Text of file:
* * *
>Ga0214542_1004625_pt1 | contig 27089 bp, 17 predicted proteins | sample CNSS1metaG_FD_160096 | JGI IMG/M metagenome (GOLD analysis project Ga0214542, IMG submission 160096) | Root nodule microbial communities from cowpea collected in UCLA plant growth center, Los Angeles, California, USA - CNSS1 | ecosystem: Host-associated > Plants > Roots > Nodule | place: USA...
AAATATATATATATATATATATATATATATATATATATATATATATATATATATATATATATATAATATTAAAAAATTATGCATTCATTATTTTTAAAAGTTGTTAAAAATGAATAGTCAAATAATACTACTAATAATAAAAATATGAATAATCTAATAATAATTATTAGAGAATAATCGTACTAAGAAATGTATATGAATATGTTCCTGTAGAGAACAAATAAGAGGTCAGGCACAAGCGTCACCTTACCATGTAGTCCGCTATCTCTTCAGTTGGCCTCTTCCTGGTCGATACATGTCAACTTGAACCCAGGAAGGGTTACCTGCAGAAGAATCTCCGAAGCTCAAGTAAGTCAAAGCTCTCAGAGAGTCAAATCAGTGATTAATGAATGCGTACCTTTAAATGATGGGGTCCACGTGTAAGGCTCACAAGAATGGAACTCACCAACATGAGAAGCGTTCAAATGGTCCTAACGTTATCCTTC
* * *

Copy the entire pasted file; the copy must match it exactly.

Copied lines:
>Ga0214542_1004625_pt1 | contig 27089 bp, 17 predicted proteins | sample CNSS1metaG_FD_160096 | JGI IMG/M metagenome (GOLD analysis project Ga0214542, IMG submission 160096) | Root nodule microbial communities from cowpea collected in UCLA plant growth center, Los Angeles, California, USA - CNSS1 | ecosystem: Host-associated > Plants > Roots > Nodule | place: USA...
AAATATATATATATATATATATATATATATATATATATATATATATATATATATATATATATATAATATTAAAAAATTATGCATTCATTATTTTTAAAAGTTGTTAAAAATGAATAGTCAAATAATACTACTAATAATAAAAATATGAATAATCTAATAATAATTATTAGAGAATAATCGTACTAAGAAATGTATATGAATATGTTCCTGTAGAGAACAAATAAGAGGTCAGGCACAAGCGTCACCTTACCATGTAGTCCGCTATCTCTTCAGTTGGCCTCTTCCTGGTCGATACATGTCAACTTGAACCCAGGAAGGGTTACCTGCAGAAGAATCTCCGAAGCTCAAGTAAGTCAAAGCTCTCAGAGAGTCAAATCAGTGATTAATGAATGCGTACCTTTAAATGATGGGGTCCACGTGTAAGGCTCACAAGAATGGAACTCACCAACATGAGAAGCGTTCAAATGGTCCTAACGTTATCCTTC